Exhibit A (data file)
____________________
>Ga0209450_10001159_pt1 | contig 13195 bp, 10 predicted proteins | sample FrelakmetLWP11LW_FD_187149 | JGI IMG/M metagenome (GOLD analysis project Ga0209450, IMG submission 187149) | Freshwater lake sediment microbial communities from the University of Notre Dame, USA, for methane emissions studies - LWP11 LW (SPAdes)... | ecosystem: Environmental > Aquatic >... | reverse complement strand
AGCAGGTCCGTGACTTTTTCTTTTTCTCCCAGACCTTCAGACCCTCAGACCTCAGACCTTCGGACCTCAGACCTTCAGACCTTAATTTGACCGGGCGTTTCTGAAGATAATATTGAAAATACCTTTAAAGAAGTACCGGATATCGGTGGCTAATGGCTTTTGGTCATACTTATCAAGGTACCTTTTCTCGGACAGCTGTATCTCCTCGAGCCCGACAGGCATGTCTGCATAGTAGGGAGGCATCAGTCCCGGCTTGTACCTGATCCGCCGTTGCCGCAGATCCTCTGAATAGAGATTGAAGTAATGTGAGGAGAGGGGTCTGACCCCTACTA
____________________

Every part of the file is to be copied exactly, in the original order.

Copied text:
>Ga0209450_10001159_pt1 | contig 13195 bp, 10 predicted proteins | sample FrelakmetLWP11LW_FD_187149 | JGI IMG/M metagenome (GOLD analysis project Ga0209450, IMG submission 187149) | Freshwater lake sediment microbial communities from the University of Notre Dame, USA, for methane emissions studies - LWP11 LW (SPAdes)... | ecosystem: Environmental > Aquatic >... | reverse complement strand
AGCAGGTCCGTGACTTTTTCTTTTTCTCCCAGACCTTCAGACCCTCAGACCTCAGACCTTCGGACCTCAGACCTTCAGACCTTAATTTGACCGGGCGTTTCTGAAGATAATATTGAAAATACCTTTAAAGAAGTACCGGATATCGGTGGCTAATGGCTTTTGGTCATACTTATCAAGGTACCTTTTCTCGGACAGCTGTATCTCCTCGAGCCCGACAGGCATGTCTGCATAGTAGGGAGGCATCAGTCCCGGCTTGTACCTGATCCGCCGTTGCCGCAGATCCTCTGAATAGAGATTGAAGTAATGTGAGGAGAGGGGTCTGACCCCTACTA